Rev. Lisa AndersonA message from Reverend Lisa Anderson, pastor of Colonial Cumberland Presbyterian Church, Moderator of the 184th General Assembly:

Nine years ago a very unexpected thing happened. After saying no four times to people in my presbytery, I agreed to be nominated for Moderator of our General Assembly. About this time on that Monday I began to read all of the texts, messages, emails and listen to voice mail messages from literally hundreds of people congratulating me for being elected. It was absolutely not expected. The emotions were all over the place. Gratitude for the confidence, joy that my completely supportive spouse, family and closest friends were around me, regret that my father missed out on this event that would have been special for him, anxiety that I would get it all wrong, excitement that the year was going to be full of new experiences and most of all awe that even when we do not expect it God opens doors we cannot resist walking through.

I said yes to my call to ministry at the Assembly that celebrated the 100th anniversary of the ordination of Louisa Woosley, the first ordination of a woman in the denomination. My call was clarified while listening to the voices of Mary Lin Hudson, Missy DeBerry and Donna Heflin. I said yes again to a call to serve the church as moderator on the 125th anniversary of that ordination and was inspired by the voices of Tiffany McClung, Deborah Matthews and women nearing ordination Whitney Brown, Anna Sweet and Ellen Hudson.

One of the messages that night was from a dear seminary friend, he included the usual good thoughts and prayer. But also a challenge. He brought to my attention the young people and many others in the church who are quietly suffering from marginalization and those clergy and laity who have felt forced to leave. He shared his journey of being gay in and out of the church and all of the pain and sorrow. I admit I had no idea how to help but I made a promise to be clear in places that I could about God’s love and acceptance of all people including those who are following their call to serve the church while they happen to be part of the LGBTQ+ community. I honestly confess that I was never bold enough. But beautiful conversations with people in moments of trust took place. These conversations and prayers together happened all over the denomination in the USA but also in Japan and Colombia, South America.

In the last presbyterial sermon as moderator, in my own presbytery, West TN, there was a sentence, “the church is called to acknowledge LGBTQ+ members who are serving as teachers, elders and clergy.” I expected the worst, but the chain of events that have now happened was not what I expected. In the moments following that sermon a lot of people avoided me, but one elder in his 70’s from a rural congregation came and thanked me and shared with tears in his eyes how he hurt for a grandchild who could not be honest in the very place that he should feel most comfortable, his church. The “Welcoming Cumberland Presbyterians” community of safety and support was born shortly after thanks to the courage and effective call to ministry of my friend who challenged me that night 9 years ago. Hundreds of Cumberland Presbyterians who are gay and those who are their friends and allies have a community of love and support during a time when the church is saying there is no right to claim a place in the church, the heritage, the confession that contains the theological foundation for faith. It has been a difficult nine years watching the pain of those who have had to sit through presbytery meetings and General Assembly meetings listening to fear mongering, lies and name calling. I am in a group of Cumberland Presbyterians who were told on the floor of our presbytery that the majority no longer wanted to be in fellowship with us, no longer wanted to work together to further the kingdom of God and no longer wanted to be in relationship as colleagues. It was devastating and we spoke against division but it was said to be too late.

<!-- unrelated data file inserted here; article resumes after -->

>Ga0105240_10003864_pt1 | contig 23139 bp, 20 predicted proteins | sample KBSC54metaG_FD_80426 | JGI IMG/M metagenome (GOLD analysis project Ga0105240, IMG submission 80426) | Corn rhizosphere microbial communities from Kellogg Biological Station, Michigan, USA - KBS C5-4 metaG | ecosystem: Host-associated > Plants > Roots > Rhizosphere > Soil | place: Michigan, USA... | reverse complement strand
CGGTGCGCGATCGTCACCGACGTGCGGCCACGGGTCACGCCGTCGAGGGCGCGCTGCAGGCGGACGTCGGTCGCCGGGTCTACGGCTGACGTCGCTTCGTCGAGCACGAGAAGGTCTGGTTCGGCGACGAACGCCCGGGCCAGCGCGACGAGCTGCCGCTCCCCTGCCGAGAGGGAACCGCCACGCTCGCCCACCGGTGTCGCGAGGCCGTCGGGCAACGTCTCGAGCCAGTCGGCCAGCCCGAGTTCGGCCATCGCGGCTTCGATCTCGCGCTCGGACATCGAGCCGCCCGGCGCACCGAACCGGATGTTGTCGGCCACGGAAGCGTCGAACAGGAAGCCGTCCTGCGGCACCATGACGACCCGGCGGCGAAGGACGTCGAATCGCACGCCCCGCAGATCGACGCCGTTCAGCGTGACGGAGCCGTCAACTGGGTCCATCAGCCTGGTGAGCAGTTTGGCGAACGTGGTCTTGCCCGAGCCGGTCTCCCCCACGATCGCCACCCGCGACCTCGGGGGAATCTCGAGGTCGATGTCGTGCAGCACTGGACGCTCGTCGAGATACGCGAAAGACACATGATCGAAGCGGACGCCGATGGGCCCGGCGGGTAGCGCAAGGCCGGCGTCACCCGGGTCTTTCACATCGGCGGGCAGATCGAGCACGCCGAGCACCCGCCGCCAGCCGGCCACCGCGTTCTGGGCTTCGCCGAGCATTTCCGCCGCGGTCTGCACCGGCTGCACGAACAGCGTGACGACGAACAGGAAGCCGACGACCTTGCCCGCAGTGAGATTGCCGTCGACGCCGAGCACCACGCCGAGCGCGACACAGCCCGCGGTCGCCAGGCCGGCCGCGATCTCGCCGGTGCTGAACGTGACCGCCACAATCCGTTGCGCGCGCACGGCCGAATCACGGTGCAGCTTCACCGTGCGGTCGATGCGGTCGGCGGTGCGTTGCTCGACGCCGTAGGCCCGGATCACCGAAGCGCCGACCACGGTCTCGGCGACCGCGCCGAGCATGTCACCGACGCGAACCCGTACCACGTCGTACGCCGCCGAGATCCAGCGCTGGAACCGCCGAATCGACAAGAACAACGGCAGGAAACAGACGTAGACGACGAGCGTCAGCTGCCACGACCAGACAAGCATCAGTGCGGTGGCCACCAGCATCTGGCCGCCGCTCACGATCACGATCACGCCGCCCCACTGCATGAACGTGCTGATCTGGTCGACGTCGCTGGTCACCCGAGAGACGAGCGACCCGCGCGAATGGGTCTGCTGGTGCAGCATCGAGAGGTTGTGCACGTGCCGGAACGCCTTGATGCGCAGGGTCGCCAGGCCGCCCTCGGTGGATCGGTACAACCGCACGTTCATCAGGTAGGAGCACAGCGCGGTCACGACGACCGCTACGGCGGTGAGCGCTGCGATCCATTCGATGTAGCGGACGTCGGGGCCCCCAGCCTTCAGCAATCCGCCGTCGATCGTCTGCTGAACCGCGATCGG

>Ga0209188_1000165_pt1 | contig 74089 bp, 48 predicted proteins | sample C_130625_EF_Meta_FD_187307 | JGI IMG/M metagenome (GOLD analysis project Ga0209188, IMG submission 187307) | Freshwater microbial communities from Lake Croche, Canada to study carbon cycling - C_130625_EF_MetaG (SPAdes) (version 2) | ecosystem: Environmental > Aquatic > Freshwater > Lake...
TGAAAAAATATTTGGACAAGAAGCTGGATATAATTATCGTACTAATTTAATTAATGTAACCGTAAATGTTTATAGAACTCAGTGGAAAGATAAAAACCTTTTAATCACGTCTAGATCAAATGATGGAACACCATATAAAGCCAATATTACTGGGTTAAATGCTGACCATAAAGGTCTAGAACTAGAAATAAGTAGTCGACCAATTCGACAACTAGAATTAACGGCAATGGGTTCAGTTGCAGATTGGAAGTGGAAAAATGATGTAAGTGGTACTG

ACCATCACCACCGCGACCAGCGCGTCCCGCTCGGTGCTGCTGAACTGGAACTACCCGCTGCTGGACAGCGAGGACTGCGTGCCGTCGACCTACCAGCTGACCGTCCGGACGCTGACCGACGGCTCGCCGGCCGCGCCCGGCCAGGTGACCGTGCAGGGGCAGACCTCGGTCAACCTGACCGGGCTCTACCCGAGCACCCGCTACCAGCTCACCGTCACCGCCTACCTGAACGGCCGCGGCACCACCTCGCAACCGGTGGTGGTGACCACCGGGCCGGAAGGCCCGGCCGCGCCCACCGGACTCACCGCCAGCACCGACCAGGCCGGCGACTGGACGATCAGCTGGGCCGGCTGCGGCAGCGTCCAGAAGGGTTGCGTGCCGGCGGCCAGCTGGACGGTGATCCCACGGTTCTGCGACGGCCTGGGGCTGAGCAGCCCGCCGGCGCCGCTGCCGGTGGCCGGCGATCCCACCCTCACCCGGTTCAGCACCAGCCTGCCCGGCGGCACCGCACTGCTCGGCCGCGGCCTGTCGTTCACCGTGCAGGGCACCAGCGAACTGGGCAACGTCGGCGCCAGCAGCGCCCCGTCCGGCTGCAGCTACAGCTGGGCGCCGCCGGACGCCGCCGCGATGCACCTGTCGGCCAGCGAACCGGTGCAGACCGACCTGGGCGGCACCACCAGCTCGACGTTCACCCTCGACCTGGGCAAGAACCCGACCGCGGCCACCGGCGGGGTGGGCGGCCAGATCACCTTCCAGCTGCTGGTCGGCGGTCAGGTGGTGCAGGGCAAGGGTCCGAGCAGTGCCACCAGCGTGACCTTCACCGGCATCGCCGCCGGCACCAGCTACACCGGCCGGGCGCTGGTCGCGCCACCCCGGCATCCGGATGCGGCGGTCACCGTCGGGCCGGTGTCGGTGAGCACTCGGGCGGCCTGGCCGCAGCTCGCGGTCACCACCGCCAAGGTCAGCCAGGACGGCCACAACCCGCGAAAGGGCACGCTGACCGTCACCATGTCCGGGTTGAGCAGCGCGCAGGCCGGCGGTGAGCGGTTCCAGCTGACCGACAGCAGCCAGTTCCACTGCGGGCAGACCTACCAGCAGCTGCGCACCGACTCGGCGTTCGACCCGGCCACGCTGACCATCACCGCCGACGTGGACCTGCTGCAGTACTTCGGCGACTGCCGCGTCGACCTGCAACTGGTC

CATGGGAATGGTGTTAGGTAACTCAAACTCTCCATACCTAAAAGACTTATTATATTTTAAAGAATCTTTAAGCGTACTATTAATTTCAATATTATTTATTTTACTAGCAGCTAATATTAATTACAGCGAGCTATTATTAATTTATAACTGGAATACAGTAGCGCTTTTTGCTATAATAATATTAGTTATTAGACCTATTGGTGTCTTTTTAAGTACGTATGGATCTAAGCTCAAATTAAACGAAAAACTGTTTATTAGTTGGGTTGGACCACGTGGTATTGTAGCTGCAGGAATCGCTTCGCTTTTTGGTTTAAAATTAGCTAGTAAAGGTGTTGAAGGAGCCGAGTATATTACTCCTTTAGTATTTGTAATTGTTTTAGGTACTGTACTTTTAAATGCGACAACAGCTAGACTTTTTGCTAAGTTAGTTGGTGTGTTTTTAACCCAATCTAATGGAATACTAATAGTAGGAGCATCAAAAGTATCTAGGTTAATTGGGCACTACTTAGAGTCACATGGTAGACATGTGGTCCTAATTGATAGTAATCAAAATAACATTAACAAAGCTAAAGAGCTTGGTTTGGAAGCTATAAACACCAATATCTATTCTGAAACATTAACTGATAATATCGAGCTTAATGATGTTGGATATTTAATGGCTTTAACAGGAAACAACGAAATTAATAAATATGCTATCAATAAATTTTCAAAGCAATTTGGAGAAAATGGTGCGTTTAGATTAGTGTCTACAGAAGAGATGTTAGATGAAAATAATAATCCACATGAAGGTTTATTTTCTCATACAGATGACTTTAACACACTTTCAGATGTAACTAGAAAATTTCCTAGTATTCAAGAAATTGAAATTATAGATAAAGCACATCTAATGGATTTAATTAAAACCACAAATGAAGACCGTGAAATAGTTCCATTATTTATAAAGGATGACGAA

I believe that there is a church that will survive even as we whittle away at it, tearing it apart one General Assembly at a time. I have great love for my church and for people who agree with me and those who disagree with me and remain in fellowship with me because we are called to do that. I am a friend and ally because I am called to be a friend and ally to all who are persecuted and pushed to the margins. I am a Cumberland Presbyterian and always will be.

LET US PRAY: Oh loving God, we come to you as Cumberland Presbyterians asking for wisdom and guidance during our General Assembly. As brothers, sisters and siblings travel, give them safety. As old friends reunite, give them joy. As new friends meet give them inspiration. As the sounds of praises ring out, accept it as sincere. As commissioners do their work, give them patience. As they meet, help them to listen to each other but to defer to your Spirit and offer the same grace you have shown them to each other. Jesus, embrace those who will be hurt by demands of conformity and words of exclusion, help them to know there is always welcome in you. Open minds, heal broken hearts and help us to know one family, one faith, one baptism. And in knowing, help us to accept that your call is a call to all of us. Amen.

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